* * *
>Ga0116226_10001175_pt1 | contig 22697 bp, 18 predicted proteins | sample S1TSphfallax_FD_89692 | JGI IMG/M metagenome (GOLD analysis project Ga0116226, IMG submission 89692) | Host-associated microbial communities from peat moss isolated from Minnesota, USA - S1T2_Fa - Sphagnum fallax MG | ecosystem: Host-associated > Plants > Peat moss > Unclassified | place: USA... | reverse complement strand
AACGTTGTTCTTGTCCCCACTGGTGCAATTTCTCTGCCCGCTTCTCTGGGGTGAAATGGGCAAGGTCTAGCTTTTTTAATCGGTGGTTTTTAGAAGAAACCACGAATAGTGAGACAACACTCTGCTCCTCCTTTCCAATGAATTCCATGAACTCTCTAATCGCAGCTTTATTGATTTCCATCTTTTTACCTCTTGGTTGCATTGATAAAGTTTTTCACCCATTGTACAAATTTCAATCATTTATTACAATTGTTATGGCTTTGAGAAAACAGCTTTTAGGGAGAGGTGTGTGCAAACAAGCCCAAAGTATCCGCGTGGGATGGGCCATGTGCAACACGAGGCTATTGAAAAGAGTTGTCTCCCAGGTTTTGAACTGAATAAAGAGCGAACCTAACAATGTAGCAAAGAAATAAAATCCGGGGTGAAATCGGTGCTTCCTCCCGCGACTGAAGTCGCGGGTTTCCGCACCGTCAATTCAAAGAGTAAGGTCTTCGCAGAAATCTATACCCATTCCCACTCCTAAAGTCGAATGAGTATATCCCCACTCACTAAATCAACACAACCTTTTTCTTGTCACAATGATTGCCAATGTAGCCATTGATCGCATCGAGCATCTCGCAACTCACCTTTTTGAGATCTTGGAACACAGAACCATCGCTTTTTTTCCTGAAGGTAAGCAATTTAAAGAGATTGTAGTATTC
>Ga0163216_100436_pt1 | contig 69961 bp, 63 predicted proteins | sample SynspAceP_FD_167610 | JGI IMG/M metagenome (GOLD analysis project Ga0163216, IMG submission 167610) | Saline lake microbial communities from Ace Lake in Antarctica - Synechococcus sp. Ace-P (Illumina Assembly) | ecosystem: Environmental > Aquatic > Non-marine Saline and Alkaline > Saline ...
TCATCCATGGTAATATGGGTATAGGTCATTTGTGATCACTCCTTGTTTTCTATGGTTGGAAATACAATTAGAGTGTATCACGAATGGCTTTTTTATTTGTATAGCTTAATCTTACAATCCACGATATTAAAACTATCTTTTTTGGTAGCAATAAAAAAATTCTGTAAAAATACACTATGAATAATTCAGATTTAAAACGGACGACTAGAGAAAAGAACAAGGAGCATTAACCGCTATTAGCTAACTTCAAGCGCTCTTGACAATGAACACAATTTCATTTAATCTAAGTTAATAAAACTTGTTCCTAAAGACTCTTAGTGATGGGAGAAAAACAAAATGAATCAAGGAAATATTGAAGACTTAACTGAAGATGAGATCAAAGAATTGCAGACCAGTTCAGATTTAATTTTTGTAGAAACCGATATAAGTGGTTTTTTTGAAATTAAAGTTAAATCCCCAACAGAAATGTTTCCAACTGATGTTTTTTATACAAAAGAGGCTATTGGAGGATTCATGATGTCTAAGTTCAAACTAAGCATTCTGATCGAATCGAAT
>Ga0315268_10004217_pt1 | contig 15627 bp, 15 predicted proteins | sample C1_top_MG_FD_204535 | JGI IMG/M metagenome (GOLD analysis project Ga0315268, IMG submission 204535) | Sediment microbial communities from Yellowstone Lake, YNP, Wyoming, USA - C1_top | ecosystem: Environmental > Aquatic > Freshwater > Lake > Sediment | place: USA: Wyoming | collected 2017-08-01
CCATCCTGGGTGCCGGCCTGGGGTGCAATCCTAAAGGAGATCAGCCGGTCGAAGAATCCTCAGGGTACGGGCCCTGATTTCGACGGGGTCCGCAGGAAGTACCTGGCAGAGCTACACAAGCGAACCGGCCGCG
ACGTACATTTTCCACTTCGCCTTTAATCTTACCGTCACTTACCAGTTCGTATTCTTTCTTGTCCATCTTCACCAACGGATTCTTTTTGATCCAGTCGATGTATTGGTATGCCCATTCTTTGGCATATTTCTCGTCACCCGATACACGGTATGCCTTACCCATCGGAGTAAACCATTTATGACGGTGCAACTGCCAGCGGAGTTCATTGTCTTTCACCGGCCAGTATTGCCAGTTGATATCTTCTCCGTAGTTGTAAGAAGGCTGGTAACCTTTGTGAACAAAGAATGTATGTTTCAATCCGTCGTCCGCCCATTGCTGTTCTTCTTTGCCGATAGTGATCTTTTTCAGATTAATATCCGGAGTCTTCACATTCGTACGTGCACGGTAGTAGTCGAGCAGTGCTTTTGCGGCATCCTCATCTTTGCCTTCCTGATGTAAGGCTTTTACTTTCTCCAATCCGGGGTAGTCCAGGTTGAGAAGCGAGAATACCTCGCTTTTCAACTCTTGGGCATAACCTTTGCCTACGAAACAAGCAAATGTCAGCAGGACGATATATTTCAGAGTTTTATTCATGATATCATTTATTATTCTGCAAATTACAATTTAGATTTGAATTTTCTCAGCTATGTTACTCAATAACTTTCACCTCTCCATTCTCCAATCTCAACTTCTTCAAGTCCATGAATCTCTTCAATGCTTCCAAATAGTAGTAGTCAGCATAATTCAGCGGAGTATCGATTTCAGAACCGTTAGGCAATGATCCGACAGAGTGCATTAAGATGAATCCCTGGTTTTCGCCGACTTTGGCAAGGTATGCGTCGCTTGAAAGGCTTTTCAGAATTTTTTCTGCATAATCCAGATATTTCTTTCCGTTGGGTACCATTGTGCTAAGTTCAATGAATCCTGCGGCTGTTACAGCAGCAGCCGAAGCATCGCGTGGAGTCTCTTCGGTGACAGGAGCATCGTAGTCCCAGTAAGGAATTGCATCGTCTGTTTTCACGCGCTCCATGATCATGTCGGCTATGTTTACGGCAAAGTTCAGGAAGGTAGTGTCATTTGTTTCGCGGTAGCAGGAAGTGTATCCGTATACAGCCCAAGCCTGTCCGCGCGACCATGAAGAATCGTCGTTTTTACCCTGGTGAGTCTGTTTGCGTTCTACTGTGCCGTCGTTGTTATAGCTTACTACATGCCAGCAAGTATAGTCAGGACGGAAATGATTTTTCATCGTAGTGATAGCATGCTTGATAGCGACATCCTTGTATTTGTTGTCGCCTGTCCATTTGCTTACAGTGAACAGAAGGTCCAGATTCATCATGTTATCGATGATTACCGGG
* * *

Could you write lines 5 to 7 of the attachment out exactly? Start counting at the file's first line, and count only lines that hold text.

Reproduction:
>Ga0315268_10004217_pt1 | contig 15627 bp, 15 predicted proteins | sample C1_top_MG_FD_204535 | JGI IMG/M metagenome (GOLD analysis project Ga0315268, IMG submission 204535) | Sediment microbial communities from Yellowstone Lake, YNP, Wyoming, USA - C1_top | ecosystem: Environmental > Aquatic > Freshwater > Lake > Sediment | place: USA: Wyoming | collected 2017-08-01
CCATCCTGGGTGCCGGCCTGGGGTGCAATCCTAAAGGAGATCAGCCGGTCGAAGAATCCTCAGGGTACGGGCCCTGATTTCGACGGGGTCCGCAGGAAGTACCTGGCAGAGCTACACAAGCGAACCGGCCGCG
ACGTACATTTTCCACTTCGCCTTTAATCTTACCGTCACTTACCAGTTCGTATTCTTTCTTGTCCATCTTCACCAACGGATTCTTTTTGATCCAGTCGATGTATTGGTATGCCCATTCTTTGGCATATTTCTCGTCACCCGATACACGGTATGCCTTACCCATCGGAGTAAACCATTTATGACGGTGCAACTGCCAGCGGAGTTCATTGTCTTTCACCGGCCAGTATTGCCAGTTGATATCTTCTCCGTAGTTGTAAGAAGGCTGGTAACCTTTGTGAACAAAGAATGTATGTTTCAATCCGTCGTCCGCCCATTGCTGTTCTTCTTTGCCGATAGTGATCTTTTTCAGATTAATATCCGGAGTCTTCACATTCGTACGTGCACGGTAGTAGTCGAGCAGTGCTTTTGCGGCATCCTCATCTTTGCCTTCCTGATGTAAGGCTTTTACTTTCTCCAATCCGGGGTAGTCCAGGTTGAGAAGCGAGAATACCTCGCTTTTCAACTCTTGGGCATAACCTTTGCCTACGAAACAAGCAAATGTCAGCAGGACGATATATTTCAGAGTTTTATTCATGATATCATTTATTATTCTGCAAATTACAATTTAGATTTGAATTTTCTCAGCTATGTTACTCAATAACTTTCACCTCTCCATTCTCCAATCTCAACTTCTTCAAGTCCATGAATCTCTTCAATGCTTCCAAATAGTAGTAGTCAGCATAATTCAGCGGAGTATCGATTTCAGAACCGTTAGGCAATGATCCGACAGAGTGCATTAAGATGAATCCCTGGTTTTCGCCGACTTTGGCAAGGTATGCGTCGCTTGAAAGGCTTTTCAGAATTTTTTCTGCATAATCCAGATATTTCTTTCCGTTGGGTACCATTGTGCTAAGTTCAATGAATCCTGCGGCTGTTACAGCAGCAGCCGAAGCATCGCGTGGAGTCTCTTCGGTGACAGGAGCATCGTAGTCCCAGTAAGGAATTGCATCGTCTGTTTTCACGCGCTCCATGATCATGTCGGCTATGTTTACGGCAAAGTTCAGGAAGGTAGTGTCATTTGTTTCGCGGTAGCAGGAAGTGTATCCGTATACAGCCCAAGCCTGTCCGCGCGACCATGAAGAATCGTCGTTTTTACCCTGGTGAGTCTGTTTGCGTTCTACTGTGCCGTCGTTGTTATAGCTTACTACATGCCAGCAAGTATAGTCAGGACGGAAATGATTTTTCATCGTAGTGATAGCATGCTTGATAGCGACATCCTTGTATTTGTTGTCGCCTGTCCATTTGCTTACAGTGAACAGAAGGTCCAGATTCATCATGTTATCGATGATTACCGGG